No matter what you may think about the term “fake news”, there's no denying that its use has exploded into the stratosphere. On January 10, 2017, President Donald Trump Tweeted the term “fake news” for the first time. On that date, Trump was the President-elect, and he used the words in response to reports that he had colluded with Russia during his presidential campaign. His Tweet read, “FAKE NEWS – A TOTAL POLITICAL WITCH HUNT!”
The general population searches for the term “fake news” between 70,000-180,000 times each month. People use the term in search engines for two basic reasons: to keep up with the general coverage of the growing epidemic of fake news, or to verify the validity of propaganda pieces that slant stories with half-truths or satirical pieces written to appear as real news stories.
Americans are the main demographic most concerned with the “fake news” contagion, with 81.3% of all mentions of the term being attributed to residents of the land of the free. In comparison, United Kingdom citizens are an unapproachable second with only 4.2% of worldwide usage.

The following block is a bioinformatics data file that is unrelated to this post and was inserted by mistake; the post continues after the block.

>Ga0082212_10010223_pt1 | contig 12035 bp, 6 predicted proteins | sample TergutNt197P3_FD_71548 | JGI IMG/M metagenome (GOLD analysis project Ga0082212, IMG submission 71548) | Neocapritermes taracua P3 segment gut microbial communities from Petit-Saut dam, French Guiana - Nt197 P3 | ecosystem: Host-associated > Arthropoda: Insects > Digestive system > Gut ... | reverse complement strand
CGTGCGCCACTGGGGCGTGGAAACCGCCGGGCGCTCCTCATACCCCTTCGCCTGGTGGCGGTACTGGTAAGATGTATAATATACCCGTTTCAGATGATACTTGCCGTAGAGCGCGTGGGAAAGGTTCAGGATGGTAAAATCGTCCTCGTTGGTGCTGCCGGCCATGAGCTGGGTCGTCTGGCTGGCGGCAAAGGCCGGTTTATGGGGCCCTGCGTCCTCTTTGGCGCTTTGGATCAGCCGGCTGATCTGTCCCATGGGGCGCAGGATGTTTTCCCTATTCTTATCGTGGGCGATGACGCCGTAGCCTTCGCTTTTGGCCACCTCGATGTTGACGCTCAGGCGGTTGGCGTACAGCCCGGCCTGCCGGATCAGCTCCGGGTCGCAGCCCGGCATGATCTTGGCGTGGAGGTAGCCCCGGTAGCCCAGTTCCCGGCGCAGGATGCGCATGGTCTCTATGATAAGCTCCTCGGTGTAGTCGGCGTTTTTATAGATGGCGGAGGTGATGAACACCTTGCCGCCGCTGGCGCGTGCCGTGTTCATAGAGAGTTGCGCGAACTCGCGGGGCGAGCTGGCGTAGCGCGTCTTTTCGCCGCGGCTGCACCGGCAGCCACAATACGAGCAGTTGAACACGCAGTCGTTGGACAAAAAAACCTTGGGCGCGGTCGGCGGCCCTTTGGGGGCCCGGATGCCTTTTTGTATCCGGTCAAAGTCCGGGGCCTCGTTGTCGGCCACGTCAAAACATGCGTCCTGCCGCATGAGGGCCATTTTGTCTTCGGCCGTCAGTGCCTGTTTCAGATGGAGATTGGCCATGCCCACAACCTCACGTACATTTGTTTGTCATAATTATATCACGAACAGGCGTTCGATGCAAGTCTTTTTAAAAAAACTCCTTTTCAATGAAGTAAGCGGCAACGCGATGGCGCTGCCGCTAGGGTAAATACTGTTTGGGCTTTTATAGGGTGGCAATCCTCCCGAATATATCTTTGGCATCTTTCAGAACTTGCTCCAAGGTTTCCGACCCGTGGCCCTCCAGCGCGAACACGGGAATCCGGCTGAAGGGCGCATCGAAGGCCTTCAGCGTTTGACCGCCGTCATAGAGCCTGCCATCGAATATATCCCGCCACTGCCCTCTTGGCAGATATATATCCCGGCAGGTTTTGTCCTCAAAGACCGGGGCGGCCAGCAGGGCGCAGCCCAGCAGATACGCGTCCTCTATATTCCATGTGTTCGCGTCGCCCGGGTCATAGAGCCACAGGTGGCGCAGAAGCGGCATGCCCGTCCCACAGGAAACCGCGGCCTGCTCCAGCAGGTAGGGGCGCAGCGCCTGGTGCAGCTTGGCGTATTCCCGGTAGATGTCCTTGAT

The month of the 2016 U.S. presidential election logged 159 million visitors to fake news websites in which at least half of the stories appeared to be false. Those sites played a key role in the final results.
Blurring the lines is part of the fake news game, and it works. 88% of the populace found fake news reports confusing.
Incidentally, these numbers were gathered across both traditionally left and right sides of the aisle. To find out if fake news has changed people’s general behavior click here.